Google Tips for Making a Site Temporarily Unavailable

Always show interstitial or pop-up to block the whole site from users with the server should return a 503 HTTP result code "Service Unavailable".

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Google penned an article advicing on how to properly close down a site for a day offering tips to take a break from "always-on" world without affecting a site's search presence.

The first advise tips to block cart functionality for e-commerce sites to block users from buying things as a simplest approach. To do this, "shopping cart pages can be either blocked from crawling through robots.txt file, or blocked from indexing with a robots meta tag." Once you disable the cart link, add a relevant message, or informational page to let instead of the cart.

Moving on, Mueller recommends using an interstitial or pop-up to communicate users and Googlebot the site is 'temporarily unavailable." In addition, he said, the server should return a 503 HTTP result code "Service Unavailable", so these temporary content doesn't get indexed. Because, without the 503 these temporary pages will be indexed as a website content.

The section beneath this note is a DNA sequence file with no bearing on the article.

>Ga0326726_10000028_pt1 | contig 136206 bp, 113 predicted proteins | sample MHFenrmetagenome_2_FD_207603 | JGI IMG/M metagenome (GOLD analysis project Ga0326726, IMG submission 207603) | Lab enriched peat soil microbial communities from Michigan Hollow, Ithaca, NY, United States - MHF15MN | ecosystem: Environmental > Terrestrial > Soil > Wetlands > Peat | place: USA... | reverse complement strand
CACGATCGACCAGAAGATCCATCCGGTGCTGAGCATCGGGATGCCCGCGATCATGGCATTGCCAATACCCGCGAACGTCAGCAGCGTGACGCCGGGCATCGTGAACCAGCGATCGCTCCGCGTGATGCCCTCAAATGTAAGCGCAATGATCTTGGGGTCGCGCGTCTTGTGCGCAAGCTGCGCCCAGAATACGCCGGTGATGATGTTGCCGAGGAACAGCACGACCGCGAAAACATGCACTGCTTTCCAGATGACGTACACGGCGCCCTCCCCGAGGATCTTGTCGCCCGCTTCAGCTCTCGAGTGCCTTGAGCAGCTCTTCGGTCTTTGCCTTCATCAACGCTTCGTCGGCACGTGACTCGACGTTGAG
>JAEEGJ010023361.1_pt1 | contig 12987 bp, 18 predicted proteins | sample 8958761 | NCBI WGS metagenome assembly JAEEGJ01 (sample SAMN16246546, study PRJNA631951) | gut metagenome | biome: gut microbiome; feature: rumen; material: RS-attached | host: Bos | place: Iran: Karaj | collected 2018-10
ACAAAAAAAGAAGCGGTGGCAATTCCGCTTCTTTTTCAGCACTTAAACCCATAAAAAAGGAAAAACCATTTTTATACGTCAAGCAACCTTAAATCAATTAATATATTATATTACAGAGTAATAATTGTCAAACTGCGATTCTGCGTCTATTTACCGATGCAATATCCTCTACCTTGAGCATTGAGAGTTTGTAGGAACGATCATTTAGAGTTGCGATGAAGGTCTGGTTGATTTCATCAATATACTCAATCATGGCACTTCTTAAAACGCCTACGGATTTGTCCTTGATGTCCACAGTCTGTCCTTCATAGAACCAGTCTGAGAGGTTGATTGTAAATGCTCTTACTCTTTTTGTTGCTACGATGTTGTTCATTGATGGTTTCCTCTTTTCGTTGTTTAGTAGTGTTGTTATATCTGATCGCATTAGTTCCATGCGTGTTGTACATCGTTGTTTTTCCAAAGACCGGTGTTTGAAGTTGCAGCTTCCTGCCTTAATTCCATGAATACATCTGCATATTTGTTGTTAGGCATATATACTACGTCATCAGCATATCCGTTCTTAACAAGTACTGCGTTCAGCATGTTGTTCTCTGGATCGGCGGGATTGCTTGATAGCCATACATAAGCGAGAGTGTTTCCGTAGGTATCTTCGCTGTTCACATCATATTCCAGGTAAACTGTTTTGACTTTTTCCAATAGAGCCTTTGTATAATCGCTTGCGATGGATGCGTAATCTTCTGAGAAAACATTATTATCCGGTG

It's safe to use a 503 for up to a week for Googlebot to retry indexing with a "Rety after" header to indicate how long the site will be unavailable. As, after a week, Google will treat these pages as permanent error and may drop theose content from search results altogether.

503 http result code with temporarily unavailable message
503 HTTP result code with temporarily unavailable message

"Blocking a site for longer than a week can have negative effects on the site's search results regardless of the method that you use," he said.

Additionally, for active business must reflect the closures in the opening hours for their local listings.

Turning the entire server off is another safe option, provided you have a second temporary server with a 503 HTTP result code for all URLs. In addition, it's recommended to switch your DNS to point to that server during that time.

Taking the whole website off completely with a HTTP 503 for all URLs is another safe option when moving the site to a different server or data center. Also, it's recommended to switch your DNS to point to a new server during that time. Additionally, you can display an appropriate informational page for users along with 503 HTTP result code. Follow the steps below:

  • Set your DNS TTL to a low time (such as 5 minutes) a few days in advance.
  • Change the DNS to the temporary server's IP address.
  • Take your main server offline once all requests go to the temporary server.
  • … your server is now offline ...
  • When ready, bring your main server online again.
  • Switch DNS back to the main server's IP address.
  • Change the DNS TTL back to normal.